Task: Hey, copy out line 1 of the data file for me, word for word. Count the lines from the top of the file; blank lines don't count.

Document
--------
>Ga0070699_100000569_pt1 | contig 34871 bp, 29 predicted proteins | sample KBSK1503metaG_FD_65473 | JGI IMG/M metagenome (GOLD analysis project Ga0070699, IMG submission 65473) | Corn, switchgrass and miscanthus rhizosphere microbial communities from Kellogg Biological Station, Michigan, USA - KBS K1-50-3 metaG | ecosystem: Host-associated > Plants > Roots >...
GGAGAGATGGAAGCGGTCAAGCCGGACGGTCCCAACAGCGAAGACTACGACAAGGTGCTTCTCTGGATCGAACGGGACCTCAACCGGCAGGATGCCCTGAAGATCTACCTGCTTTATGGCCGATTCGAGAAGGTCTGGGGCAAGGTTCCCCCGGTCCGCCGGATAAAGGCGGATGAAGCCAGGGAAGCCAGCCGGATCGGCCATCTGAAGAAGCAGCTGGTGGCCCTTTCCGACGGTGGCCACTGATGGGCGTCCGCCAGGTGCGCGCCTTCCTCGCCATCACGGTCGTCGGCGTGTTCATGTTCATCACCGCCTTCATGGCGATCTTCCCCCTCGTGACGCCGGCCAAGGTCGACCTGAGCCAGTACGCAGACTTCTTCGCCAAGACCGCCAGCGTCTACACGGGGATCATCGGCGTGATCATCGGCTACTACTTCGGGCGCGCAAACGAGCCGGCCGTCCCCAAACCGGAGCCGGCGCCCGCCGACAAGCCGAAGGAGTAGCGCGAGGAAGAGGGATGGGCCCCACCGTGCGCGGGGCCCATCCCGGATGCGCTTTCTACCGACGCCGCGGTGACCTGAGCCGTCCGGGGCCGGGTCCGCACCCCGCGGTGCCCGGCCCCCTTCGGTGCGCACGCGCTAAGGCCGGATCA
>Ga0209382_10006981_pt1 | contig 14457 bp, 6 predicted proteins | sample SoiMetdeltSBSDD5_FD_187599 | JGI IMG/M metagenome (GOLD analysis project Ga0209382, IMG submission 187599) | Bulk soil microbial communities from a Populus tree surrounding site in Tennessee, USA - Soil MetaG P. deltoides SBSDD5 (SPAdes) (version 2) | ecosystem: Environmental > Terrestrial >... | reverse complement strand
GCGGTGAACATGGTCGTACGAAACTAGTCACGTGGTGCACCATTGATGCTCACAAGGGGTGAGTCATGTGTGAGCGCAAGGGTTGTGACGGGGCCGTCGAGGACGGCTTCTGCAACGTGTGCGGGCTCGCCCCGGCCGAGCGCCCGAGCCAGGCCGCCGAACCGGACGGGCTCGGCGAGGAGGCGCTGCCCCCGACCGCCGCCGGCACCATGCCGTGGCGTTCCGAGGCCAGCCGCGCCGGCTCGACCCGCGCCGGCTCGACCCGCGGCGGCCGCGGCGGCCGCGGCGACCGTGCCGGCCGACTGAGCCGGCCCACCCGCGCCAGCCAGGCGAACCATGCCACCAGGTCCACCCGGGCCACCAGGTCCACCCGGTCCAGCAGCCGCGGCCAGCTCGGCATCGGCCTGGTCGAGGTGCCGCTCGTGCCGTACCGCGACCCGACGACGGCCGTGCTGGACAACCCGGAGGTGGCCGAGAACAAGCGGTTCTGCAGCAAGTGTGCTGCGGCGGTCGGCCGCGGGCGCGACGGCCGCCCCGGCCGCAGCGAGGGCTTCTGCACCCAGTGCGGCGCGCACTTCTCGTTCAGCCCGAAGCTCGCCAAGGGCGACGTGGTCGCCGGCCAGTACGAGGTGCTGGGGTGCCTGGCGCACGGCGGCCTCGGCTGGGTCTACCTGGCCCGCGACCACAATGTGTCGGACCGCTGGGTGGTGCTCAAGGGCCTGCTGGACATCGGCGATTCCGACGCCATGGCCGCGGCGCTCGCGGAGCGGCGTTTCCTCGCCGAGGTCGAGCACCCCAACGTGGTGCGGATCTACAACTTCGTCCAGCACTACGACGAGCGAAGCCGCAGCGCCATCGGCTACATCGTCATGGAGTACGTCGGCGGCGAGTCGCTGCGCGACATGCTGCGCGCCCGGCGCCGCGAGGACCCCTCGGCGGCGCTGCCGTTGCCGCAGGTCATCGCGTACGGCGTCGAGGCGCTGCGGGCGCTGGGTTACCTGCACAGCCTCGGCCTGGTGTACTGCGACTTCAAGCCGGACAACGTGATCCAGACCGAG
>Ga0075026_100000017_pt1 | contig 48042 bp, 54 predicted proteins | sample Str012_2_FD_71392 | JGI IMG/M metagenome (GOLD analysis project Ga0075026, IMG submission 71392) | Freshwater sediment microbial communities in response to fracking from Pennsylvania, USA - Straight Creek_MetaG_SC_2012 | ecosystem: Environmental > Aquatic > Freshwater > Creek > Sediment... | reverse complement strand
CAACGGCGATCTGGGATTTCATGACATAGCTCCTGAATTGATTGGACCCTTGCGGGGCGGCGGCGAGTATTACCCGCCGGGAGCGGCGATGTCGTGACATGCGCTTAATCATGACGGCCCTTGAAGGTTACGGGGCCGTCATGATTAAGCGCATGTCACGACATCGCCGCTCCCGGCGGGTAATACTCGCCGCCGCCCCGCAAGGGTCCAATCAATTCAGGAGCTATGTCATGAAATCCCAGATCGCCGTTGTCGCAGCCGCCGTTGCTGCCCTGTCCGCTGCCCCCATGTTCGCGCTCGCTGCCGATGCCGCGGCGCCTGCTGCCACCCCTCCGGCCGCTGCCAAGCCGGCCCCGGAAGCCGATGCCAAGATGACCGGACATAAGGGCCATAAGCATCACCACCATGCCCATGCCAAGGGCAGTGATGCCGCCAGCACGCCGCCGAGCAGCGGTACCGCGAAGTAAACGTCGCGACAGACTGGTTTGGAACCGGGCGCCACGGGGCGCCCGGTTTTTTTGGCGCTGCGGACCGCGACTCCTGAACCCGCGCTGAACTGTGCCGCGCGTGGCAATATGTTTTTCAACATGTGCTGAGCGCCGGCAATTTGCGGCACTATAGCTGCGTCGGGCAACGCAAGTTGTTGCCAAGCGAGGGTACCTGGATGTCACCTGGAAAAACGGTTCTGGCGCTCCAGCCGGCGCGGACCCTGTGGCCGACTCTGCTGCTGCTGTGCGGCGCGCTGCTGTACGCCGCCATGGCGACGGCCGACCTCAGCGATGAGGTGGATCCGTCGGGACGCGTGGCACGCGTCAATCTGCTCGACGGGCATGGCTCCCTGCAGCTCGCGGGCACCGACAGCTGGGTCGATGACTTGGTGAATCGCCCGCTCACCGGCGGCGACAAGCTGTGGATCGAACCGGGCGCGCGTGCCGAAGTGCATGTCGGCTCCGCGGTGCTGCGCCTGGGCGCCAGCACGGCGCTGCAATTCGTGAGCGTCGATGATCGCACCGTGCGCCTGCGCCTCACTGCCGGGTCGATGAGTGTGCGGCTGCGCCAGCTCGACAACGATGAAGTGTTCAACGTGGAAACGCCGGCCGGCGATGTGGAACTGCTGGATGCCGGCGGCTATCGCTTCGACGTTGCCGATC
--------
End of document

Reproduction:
>Ga0070699_100000569_pt1 | contig 34871 bp, 29 predicted proteins | sample KBSK1503metaG_FD_65473 | JGI IMG/M metagenome (GOLD analysis project Ga0070699, IMG submission 65473) | Corn, switchgrass and miscanthus rhizosphere microbial communities from Kellogg Biological Station, Michigan, USA - KBS K1-50-3 metaG | ecosystem: Host-associated > Plants > Roots >...